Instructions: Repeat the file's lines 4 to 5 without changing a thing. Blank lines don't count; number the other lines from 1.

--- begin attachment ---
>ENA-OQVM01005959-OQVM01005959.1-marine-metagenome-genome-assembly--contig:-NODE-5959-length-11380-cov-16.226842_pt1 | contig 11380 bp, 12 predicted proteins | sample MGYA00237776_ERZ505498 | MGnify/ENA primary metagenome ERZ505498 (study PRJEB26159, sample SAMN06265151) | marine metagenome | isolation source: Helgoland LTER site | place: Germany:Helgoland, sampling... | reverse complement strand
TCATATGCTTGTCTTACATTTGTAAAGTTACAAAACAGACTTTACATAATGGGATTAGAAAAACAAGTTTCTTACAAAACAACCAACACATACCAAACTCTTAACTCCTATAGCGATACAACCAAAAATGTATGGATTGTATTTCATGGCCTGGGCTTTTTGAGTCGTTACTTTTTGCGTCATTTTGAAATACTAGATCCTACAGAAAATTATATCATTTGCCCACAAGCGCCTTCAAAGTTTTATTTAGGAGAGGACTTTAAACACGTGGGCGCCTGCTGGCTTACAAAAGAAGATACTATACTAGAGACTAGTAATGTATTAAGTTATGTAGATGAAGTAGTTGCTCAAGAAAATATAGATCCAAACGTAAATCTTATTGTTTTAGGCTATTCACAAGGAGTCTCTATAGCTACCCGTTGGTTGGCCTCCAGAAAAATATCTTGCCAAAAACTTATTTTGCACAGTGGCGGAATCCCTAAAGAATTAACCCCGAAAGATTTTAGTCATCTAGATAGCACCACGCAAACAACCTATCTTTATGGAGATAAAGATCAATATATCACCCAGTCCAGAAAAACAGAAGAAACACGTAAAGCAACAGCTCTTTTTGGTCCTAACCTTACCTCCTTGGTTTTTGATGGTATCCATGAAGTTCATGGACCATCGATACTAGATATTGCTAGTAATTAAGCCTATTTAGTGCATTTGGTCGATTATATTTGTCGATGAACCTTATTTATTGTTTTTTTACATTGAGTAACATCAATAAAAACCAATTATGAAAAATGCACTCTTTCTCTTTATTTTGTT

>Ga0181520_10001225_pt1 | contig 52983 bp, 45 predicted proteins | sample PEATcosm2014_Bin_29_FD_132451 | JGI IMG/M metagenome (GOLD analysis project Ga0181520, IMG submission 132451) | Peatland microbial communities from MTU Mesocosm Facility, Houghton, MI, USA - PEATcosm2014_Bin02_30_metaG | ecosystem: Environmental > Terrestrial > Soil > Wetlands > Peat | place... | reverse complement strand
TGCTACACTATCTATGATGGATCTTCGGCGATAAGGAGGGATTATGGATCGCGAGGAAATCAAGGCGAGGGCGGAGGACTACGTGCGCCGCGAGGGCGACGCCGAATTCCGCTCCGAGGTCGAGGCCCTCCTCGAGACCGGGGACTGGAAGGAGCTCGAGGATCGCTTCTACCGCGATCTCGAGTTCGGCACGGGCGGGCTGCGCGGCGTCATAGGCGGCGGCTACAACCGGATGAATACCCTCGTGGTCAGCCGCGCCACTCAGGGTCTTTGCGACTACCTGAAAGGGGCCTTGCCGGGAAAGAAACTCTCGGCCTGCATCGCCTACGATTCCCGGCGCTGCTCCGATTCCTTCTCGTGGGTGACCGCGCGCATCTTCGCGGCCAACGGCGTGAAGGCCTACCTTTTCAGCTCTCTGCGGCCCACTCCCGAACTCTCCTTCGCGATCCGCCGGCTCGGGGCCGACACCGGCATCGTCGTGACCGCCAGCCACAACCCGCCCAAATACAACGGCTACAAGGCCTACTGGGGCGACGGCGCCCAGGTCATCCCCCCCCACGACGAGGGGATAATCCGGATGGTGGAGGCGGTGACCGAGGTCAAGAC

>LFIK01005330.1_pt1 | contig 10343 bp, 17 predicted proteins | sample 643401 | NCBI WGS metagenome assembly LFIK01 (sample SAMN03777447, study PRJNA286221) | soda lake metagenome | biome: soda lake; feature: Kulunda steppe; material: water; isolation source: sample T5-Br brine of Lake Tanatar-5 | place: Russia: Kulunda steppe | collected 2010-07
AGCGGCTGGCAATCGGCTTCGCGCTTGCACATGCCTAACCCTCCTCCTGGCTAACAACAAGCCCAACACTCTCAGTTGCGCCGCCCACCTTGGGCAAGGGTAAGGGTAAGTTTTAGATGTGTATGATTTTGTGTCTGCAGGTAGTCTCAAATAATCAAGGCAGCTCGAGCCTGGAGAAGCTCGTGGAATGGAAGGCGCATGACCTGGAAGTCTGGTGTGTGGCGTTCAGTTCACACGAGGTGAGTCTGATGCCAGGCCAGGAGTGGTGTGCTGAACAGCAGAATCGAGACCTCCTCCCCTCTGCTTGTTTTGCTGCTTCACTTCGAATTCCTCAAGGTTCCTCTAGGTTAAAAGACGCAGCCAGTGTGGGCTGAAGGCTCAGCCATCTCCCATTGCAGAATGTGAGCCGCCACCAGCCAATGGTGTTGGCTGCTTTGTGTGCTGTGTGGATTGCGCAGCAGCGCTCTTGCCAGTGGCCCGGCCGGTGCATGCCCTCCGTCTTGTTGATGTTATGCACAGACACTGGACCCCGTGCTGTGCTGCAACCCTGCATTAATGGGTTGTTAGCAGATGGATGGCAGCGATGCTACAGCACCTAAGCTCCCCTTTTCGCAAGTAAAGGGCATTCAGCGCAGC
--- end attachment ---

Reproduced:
TGCTACACTATCTATGATGGATCTTCGGCGATAAGGAGGGATTATGGATCGCGAGGAAATCAAGGCGAGGGCGGAGGACTACGTGCGCCGCGAGGGCGACGCCGAATTCCGCTCCGAGGTCGAGGCCCTCCTCGAGACCGGGGACTGGAAGGAGCTCGAGGATCGCTTCTACCGCGATCTCGAGTTCGGCACGGGCGGGCTGCGCGGCGTCATAGGCGGCGGCTACAACCGGATGAATACCCTCGTGGTCAGCCGCGCCACTCAGGGTCTTTGCGACTACCTGAAAGGGGCCTTGCCGGGAAAGAAACTCTCGGCCTGCATCGCCTACGATTCCCGGCGCTGCTCCGATTCCTTCTCGTGGGTGACCGCGCGCATCTTCGCGGCCAACGGCGTGAAGGCCTACCTTTTCAGCTCTCTGCGGCCCACTCCCGAACTCTCCTTCGCGATCCGCCGGCTCGGGGCCGACACCGGCATCGTCGTGACCGCCAGCCACAACCCGCCCAAATACAACGGCTACAAGGCCTACTGGGGCGACGGCGCCCAGGTCATCCCCCCCCACGACGAGGGGATAATCCGGATGGTGGAGGCGGTGACCGAGGTCAAGAC

>LFIK01005330.1_pt1 | contig 10343 bp, 17 predicted proteins | sample 643401 | NCBI WGS metagenome assembly LFIK01 (sample SAMN03777447, study PRJNA286221) | soda lake metagenome | biome: soda lake; feature: Kulunda steppe; material: water; isolation source: sample T5-Br brine of Lake Tanatar-5 | place: Russia: Kulunda steppe | collected 2010-07